Now, on to Georgia. From the state line to the outskirts of Thomasville is like Florida's section, just not as high powered. Again, the median is wide and variable-- this part was built before Georgia adopted its current practice of adhering strictly to the 44 foot median and roadways that are exact clones of each other.







Thomasville has bypasses for US 19 on the east, US 84 on the north, and US 319 on the west, plus Pine Tree Blvd to the south, but none are controlled or limited access, so I always take the shorter diagonal through downtown. Just hope not to get caught by a train-- there are bridges over the railroad, but no obvious way to get to them. GPS does come in handy at times.

[size=x-small]Once I got caught by a train-- it moved incredibly slowly for a long time, then stopped and started backing up! I took off to the west, and to my family's horror, drove our (white) minivan through the adjacent railyard, across the tracks on a black-muddy path, and made it to the overpass at MLK, which we could see in the distance. [/size]

Thomasville was a resort in the Victorian era-- vacationers would get to Savannah by ship, then take the railroad until it ended. It has many Victorian homes and other buildings, and the downtown, once forlorn looking, looks nicer every time I see it. Driving through that Saturday, there were plenty of people there, though not enough to cause a traffic problem.

Here are two photos of the US 19 Thomasville Bypass looking from 319, first northward...


...then southward. This stretch of US 19, built in the early '60's, is Thomasville's main suburban commercial strip, and has now-mature trees planted in a neat row down the median.
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Old August 17th, 2014, 07:49 PM   #2580
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Part 2, Thomasville to Tifton

While I tend to think of the Tallahassee-Tifton highway as demonstrating four different ways to address the same situation, that's not really fair. From the southern outskirts of Thomasville southward is mostly pine woods, but northward of there is impressively agricultural. That means that it makes more sense to use a more conservative cross section to avoid disrupting farms and farmhouses. So...

North of Thomasville toward Moultrie, there's this: an unvarying five lanes, even right through Coolidge, the only town on that segment. Yawn. This was the third segment of the route to be completed, and presumably incorporates lessons learned from the Moultrie-Tifton segment.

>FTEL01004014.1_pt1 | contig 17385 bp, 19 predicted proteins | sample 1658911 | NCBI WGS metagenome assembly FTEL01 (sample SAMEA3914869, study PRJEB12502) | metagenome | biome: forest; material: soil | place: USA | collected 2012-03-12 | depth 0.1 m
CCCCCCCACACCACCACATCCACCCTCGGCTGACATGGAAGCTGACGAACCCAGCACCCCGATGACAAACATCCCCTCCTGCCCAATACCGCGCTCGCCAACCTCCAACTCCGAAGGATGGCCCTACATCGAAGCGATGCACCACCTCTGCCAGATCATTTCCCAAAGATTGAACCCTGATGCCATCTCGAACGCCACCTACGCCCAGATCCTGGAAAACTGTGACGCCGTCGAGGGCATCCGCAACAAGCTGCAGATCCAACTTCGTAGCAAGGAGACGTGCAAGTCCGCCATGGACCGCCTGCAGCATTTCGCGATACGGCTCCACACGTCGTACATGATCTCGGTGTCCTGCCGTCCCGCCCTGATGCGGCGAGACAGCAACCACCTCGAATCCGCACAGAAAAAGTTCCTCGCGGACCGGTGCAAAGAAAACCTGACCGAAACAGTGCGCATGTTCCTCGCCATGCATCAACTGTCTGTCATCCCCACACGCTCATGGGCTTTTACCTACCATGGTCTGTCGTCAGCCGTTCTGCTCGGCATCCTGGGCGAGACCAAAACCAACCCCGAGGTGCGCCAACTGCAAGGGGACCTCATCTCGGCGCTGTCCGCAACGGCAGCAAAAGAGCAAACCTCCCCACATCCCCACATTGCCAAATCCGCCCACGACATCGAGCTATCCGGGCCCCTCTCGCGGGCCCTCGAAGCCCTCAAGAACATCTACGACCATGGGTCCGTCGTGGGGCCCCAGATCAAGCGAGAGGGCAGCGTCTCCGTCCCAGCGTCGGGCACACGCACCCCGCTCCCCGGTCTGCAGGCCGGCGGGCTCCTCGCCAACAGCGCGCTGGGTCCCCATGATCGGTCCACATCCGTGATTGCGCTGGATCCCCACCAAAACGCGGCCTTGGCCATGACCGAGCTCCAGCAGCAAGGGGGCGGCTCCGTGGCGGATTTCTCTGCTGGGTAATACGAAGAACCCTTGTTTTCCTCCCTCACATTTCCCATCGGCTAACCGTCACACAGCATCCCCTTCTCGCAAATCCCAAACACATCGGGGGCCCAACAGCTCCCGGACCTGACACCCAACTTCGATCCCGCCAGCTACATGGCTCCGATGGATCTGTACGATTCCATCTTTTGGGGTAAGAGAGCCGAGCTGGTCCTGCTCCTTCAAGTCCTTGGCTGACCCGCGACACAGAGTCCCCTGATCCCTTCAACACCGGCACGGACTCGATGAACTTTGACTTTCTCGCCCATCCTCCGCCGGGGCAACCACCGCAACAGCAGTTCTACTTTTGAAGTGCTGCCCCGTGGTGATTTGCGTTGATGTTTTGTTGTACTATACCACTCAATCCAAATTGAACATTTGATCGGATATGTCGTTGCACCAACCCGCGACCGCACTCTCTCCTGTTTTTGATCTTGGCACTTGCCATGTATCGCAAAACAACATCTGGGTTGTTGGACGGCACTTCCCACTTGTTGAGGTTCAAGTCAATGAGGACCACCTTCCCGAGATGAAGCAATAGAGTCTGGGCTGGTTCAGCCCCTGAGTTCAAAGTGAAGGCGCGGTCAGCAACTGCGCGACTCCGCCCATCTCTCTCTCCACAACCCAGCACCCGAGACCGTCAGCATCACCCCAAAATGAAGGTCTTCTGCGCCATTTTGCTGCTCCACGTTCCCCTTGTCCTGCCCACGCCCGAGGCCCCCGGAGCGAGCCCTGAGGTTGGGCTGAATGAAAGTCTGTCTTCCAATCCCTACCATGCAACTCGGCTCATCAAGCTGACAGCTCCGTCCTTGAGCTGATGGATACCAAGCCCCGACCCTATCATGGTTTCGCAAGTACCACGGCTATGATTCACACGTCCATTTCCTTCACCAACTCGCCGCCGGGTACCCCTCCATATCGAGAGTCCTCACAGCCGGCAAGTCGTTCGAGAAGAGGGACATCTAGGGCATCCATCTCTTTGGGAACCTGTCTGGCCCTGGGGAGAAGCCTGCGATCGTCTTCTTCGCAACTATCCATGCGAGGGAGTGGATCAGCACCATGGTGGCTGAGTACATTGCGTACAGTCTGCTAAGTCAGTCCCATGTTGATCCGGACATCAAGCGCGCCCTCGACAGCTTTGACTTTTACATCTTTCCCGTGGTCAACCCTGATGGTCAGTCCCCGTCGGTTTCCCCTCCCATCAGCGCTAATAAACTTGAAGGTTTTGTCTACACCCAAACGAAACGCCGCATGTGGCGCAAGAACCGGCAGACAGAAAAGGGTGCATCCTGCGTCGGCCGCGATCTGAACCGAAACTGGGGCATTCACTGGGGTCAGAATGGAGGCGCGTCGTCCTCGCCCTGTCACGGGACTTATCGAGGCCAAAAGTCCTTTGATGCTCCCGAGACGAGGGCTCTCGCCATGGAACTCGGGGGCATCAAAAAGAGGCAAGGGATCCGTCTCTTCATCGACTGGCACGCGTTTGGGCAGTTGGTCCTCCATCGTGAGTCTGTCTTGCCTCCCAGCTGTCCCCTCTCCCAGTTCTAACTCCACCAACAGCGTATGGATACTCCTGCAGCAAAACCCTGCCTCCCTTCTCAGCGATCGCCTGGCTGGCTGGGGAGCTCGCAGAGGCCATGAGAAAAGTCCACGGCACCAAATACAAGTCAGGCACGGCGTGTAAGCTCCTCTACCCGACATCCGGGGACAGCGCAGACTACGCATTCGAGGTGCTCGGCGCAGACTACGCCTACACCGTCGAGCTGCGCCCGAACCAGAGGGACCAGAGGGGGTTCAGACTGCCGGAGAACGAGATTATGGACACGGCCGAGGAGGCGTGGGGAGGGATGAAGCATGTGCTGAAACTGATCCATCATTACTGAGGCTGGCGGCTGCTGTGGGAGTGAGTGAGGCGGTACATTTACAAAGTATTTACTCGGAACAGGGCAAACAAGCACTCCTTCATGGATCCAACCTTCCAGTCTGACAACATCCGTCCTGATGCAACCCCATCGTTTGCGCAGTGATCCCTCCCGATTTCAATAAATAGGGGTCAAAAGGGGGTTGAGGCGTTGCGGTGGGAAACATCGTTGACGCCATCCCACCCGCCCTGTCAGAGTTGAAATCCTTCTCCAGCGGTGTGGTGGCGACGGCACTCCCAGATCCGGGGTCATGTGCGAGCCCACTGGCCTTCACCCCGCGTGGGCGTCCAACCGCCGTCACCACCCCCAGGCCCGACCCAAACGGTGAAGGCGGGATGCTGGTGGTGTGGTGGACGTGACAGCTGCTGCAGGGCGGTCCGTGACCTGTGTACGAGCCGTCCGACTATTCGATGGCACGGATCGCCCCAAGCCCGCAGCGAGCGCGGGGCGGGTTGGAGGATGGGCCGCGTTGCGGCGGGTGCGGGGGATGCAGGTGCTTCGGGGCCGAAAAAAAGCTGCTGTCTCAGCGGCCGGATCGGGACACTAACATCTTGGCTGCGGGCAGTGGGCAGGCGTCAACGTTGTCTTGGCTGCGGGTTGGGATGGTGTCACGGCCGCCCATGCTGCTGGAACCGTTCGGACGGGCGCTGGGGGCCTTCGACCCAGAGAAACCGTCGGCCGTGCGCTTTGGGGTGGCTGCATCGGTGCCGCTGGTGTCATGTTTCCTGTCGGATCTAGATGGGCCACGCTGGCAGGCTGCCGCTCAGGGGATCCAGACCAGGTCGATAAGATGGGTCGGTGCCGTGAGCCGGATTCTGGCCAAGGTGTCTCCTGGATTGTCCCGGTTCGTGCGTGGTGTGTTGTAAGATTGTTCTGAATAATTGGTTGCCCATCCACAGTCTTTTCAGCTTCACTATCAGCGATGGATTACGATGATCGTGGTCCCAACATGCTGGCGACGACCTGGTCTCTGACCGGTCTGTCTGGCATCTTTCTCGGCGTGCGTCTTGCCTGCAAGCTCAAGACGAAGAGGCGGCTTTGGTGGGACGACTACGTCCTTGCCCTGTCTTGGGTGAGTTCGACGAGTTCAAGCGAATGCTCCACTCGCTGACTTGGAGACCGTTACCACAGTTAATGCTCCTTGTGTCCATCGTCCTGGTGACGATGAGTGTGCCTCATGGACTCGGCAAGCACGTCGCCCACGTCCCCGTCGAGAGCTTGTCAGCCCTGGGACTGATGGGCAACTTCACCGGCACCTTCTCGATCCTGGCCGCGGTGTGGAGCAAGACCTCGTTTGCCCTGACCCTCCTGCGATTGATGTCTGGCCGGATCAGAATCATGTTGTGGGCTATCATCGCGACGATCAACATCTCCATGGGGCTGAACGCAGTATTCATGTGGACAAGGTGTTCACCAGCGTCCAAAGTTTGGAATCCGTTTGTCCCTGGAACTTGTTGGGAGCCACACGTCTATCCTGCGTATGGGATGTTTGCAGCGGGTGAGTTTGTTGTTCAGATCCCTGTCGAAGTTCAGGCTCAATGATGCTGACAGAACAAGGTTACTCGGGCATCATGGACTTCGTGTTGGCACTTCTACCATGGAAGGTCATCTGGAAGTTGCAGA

This is the southern end of the Moultrie bypass. IIRC, it was built in the late '70's or early '80's as two lanes, with the second roadway added in the '90's. Here you see the oversized left turn bays that Georgia is so fond of. In places it has frontage roads, like you'd see in Alabama. It also has a Home Depot and a Lowe's almost next door to each other. To my amazement, both are still open, and when we drove through, they were both doing brisk business-- each of their parking lots were about 2/3 full. At this point I'll add that Moultrie and the other agricultural towns here look quite prosperous.

I wish that at least the GA 33 north to GA 133 portion of the Moultrie bypass had been built as a freeway, especially since work has been started to widen 133 from I-75 at Valdosta to Albany. But that's just roadgeek OCD in action.



Between Moultrie and Tifton is the first and most interesting of the four segments to be built. The rural sections were built as four lanes with a narrow painted median, more like continuous passing lanes than a real four lane highway. Now, though, left turn bays are being built at every intersection.






Entering the town of Norman Park, new sidewalks have just been added, with colored, stamped concrete like you'd see in the suburbs. It looks like the contractor skimped on the dye, though-- the color is more hot pink than brick red.



Through Norman Park and Omega, the cross section narrows to three lanes including a two-way left turn lane. Going by memory, I would've said that the three lane sections are provided with sidewalks, but they aren't everywhere.



This is in Omega, FWIW.



North of Omega, reconstruction isn't quite so far along. I say "reconstruction" because in some places where that turn lane is being added, the profile is also being flattened out, requiring removal and replacement of both pavement and subgrade. In these areas, portable jersey barriers separate the work-in-progress and detour areas, so the difference in profile is easy to see (how did I not get a photo of that? ). That seems rather extravagant, especially considering that the area is so flat. However, some of the existing pavement is in really horrible shape: not potholed, but rough like a washboard, and for no obvious reason. I assume that they'll be terminating the problem with extreme prejudice.
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Last edited by Tom 958; August 21st, 2014 at 04:01 AM. Reason: typos